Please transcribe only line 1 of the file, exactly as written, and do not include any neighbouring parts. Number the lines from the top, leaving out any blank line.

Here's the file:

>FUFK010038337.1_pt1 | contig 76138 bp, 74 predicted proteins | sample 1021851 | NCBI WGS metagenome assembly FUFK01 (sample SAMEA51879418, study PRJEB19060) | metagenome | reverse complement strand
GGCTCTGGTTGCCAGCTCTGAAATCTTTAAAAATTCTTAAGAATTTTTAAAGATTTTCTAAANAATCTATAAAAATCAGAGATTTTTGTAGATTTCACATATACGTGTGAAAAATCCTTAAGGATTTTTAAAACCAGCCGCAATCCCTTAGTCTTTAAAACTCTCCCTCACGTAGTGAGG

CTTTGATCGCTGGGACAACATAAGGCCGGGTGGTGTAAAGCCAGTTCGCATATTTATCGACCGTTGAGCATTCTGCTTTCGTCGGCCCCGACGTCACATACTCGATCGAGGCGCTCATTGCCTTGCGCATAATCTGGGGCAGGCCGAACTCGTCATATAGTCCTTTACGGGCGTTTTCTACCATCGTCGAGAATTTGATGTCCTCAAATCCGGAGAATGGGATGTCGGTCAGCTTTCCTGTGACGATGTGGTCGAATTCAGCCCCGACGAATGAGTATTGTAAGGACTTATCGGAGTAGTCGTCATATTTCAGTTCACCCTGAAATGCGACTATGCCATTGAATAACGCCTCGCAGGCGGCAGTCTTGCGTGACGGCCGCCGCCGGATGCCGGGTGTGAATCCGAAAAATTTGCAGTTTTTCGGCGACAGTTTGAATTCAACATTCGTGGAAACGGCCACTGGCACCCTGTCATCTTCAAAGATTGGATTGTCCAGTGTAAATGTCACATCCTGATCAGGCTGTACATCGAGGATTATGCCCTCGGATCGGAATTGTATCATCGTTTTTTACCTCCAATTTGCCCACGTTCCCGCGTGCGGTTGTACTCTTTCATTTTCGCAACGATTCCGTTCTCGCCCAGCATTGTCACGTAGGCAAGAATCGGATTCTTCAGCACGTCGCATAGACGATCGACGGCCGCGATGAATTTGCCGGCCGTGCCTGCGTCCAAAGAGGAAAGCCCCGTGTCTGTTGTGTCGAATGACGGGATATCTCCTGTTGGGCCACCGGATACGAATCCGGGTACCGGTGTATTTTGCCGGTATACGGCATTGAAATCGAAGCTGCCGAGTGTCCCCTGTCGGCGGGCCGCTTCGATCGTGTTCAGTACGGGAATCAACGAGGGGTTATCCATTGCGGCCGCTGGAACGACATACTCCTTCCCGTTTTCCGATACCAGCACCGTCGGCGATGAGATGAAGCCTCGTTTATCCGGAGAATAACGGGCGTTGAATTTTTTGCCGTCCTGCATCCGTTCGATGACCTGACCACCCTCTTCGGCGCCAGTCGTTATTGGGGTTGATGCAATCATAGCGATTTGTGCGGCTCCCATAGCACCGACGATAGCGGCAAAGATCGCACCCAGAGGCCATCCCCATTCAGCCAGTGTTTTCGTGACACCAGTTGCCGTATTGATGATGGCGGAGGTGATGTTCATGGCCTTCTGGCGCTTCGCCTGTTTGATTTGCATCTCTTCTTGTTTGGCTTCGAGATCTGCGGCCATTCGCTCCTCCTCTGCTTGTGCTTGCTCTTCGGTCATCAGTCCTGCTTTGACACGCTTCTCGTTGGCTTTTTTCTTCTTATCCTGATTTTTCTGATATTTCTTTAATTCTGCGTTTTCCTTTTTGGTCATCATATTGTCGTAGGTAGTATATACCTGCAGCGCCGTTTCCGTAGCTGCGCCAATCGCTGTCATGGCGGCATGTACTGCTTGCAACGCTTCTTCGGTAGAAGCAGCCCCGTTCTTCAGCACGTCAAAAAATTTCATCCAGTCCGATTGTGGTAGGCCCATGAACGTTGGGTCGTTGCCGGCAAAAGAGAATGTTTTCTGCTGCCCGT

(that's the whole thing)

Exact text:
>FUFK010038337.1_pt1 | contig 76138 bp, 74 predicted proteins | sample 1021851 | NCBI WGS metagenome assembly FUFK01 (sample SAMEA51879418, study PRJEB19060) | metagenome | reverse complement strand